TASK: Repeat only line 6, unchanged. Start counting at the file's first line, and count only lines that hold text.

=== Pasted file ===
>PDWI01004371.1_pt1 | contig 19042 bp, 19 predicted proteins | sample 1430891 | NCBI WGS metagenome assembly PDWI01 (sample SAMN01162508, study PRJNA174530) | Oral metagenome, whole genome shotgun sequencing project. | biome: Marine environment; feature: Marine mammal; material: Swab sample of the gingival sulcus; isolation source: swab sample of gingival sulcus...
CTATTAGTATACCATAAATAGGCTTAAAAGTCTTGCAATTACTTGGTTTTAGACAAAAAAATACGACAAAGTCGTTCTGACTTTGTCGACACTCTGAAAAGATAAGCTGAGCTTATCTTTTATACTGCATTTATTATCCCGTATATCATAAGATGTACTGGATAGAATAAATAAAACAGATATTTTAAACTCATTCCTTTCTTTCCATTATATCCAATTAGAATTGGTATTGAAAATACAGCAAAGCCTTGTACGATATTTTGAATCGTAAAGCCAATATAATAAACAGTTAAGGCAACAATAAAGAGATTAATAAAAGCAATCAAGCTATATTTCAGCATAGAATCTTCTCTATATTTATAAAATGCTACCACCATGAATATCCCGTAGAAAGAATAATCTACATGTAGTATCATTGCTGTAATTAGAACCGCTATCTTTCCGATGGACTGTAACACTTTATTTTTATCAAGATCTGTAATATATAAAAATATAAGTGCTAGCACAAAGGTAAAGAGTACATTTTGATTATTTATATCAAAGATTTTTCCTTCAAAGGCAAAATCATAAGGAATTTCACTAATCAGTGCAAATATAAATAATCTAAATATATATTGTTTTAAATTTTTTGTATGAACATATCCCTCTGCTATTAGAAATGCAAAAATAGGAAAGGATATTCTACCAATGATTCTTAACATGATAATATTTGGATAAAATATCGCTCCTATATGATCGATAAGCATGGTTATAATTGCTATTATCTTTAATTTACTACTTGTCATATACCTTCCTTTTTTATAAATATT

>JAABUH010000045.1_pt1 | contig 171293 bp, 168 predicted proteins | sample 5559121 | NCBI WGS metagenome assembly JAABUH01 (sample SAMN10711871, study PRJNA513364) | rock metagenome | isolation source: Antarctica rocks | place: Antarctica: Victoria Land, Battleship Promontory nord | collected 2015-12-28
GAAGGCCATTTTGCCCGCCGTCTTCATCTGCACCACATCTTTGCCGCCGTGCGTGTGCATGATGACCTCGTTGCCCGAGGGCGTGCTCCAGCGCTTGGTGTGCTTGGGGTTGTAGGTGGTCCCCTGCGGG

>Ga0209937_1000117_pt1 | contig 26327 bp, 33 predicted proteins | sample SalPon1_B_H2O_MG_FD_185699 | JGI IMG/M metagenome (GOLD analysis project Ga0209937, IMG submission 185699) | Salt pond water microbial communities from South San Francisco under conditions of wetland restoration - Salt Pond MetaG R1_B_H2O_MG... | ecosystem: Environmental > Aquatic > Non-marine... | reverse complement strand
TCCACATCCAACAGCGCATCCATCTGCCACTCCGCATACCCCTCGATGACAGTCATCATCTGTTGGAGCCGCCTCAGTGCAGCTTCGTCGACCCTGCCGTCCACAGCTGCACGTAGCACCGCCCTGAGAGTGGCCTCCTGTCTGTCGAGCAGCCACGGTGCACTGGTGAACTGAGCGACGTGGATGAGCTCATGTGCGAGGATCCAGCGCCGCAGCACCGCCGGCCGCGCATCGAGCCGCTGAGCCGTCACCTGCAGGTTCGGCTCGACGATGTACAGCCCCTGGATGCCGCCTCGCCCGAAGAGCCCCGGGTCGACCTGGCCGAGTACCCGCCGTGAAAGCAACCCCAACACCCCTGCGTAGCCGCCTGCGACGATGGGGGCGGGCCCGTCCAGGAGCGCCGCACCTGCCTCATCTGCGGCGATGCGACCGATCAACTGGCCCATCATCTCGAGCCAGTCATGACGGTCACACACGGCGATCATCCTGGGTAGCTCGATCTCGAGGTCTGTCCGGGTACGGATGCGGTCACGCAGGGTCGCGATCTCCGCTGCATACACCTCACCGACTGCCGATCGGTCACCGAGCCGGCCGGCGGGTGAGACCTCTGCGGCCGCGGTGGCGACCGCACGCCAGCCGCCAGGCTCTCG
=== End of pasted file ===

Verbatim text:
TCCACATCCAACAGCGCATCCATCTGCCACTCCGCATACCCCTCGATGACAGTCATCATCTGTTGGAGCCGCCTCAGTGCAGCTTCGTCGACCCTGCCGTCCACAGCTGCACGTAGCACCGCCCTGAGAGTGGCCTCCTGTCTGTCGAGCAGCCACGGTGCACTGGTGAACTGAGCGACGTGGATGAGCTCATGTGCGAGGATCCAGCGCCGCAGCACCGCCGGCCGCGCATCGAGCCGCTGAGCCGTCACCTGCAGGTTCGGCTCGACGATGTACAGCCCCTGGATGCCGCCTCGCCCGAAGAGCCCCGGGTCGACCTGGCCGAGTACCCGCCGTGAAAGCAACCCCAACACCCCTGCGTAGCCGCCTGCGACGATGGGGGCGGGCCCGTCCAGGAGCGCCGCACCTGCCTCATCTGCGGCGATGCGACCGATCAACTGGCCCATCATCTCGAGCCAGTCATGACGGTCACACACGGCGATCATCCTGGGTAGCTCGATCTCGAGGTCTGTCCGGGTACGGATGCGGTCACGCAGGGTCGCGATCTCCGCTGCATACACCTCACCGACTGCCGATCGGTCACCGAGCCGGCCGGCGGGTGAGACCTCTGCGGCCGCGGTGGCGACCGCACGCCAGCCGCCAGGCTCTCG